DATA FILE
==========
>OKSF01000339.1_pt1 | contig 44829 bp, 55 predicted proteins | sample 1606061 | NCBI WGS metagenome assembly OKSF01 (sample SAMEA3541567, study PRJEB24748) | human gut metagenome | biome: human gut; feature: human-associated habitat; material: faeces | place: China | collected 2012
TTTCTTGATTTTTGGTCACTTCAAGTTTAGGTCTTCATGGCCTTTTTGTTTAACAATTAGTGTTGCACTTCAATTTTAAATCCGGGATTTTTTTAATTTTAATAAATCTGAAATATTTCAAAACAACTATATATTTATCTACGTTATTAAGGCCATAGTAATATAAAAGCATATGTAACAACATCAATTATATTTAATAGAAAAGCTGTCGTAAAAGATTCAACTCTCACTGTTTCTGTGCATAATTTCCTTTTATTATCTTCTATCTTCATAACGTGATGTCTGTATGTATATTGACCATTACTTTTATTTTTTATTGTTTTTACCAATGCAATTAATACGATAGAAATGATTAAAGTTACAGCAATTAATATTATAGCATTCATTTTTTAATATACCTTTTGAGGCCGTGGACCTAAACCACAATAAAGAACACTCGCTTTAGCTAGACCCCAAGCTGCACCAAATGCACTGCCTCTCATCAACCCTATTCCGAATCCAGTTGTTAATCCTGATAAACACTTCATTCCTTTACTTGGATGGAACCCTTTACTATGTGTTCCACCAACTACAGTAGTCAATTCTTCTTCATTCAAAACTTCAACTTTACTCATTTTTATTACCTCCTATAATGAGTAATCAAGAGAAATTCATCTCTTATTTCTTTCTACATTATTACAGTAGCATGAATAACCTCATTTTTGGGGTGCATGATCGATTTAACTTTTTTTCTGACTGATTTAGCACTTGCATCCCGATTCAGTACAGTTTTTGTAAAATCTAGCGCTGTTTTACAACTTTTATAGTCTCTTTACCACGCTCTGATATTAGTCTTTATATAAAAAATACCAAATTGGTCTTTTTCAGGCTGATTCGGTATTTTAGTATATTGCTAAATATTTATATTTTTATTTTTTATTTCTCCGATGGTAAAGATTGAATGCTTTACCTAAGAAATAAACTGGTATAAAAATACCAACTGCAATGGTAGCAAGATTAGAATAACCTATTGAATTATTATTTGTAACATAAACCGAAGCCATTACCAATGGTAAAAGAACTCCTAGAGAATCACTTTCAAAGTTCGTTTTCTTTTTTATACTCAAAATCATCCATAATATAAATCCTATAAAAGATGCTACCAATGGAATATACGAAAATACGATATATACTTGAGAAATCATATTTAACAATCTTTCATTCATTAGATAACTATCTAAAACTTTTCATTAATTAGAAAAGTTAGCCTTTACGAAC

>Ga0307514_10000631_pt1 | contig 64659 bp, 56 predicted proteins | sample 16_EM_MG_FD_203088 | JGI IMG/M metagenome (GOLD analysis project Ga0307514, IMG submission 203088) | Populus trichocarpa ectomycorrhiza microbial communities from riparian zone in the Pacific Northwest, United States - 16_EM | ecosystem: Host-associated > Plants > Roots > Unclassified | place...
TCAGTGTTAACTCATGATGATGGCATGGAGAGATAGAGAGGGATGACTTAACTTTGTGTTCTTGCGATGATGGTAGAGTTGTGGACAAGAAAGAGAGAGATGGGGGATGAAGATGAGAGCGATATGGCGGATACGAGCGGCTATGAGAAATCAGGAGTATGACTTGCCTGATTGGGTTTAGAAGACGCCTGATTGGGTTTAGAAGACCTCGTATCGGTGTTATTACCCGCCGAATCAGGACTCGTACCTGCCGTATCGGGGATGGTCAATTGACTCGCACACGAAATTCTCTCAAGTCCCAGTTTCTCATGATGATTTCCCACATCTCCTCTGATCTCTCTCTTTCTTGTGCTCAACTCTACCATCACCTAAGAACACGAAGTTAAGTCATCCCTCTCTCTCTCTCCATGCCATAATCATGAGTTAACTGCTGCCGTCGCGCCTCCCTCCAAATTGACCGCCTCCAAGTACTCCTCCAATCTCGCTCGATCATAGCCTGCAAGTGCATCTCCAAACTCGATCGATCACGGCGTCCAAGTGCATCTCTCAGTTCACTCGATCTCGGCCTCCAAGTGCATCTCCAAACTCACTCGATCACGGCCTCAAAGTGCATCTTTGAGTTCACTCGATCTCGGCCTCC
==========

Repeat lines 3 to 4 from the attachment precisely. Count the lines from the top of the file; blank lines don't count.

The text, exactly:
>Ga0307514_10000631_pt1 | contig 64659 bp, 56 predicted proteins | sample 16_EM_MG_FD_203088 | JGI IMG/M metagenome (GOLD analysis project Ga0307514, IMG submission 203088) | Populus trichocarpa ectomycorrhiza microbial communities from riparian zone in the Pacific Northwest, United States - 16_EM | ecosystem: Host-associated > Plants > Roots > Unclassified | place...
TCAGTGTTAACTCATGATGATGGCATGGAGAGATAGAGAGGGATGACTTAACTTTGTGTTCTTGCGATGATGGTAGAGTTGTGGACAAGAAAGAGAGAGATGGGGGATGAAGATGAGAGCGATATGGCGGATACGAGCGGCTATGAGAAATCAGGAGTATGACTTGCCTGATTGGGTTTAGAAGACGCCTGATTGGGTTTAGAAGACCTCGTATCGGTGTTATTACCCGCCGAATCAGGACTCGTACCTGCCGTATCGGGGATGGTCAATTGACTCGCACACGAAATTCTCTCAAGTCCCAGTTTCTCATGATGATTTCCCACATCTCCTCTGATCTCTCTCTTTCTTGTGCTCAACTCTACCATCACCTAAGAACACGAAGTTAAGTCATCCCTCTCTCTCTCTCCATGCCATAATCATGAGTTAACTGCTGCCGTCGCGCCTCCCTCCAAATTGACCGCCTCCAAGTACTCCTCCAATCTCGCTCGATCATAGCCTGCAAGTGCATCTCCAAACTCGATCGATCACGGCGTCCAAGTGCATCTCTCAGTTCACTCGATCTCGGCCTCCAAGTGCATCTCCAAACTCACTCGATCACGGCCTCAAAGTGCATCTTTGAGTTCACTCGATCTCGGCCTCC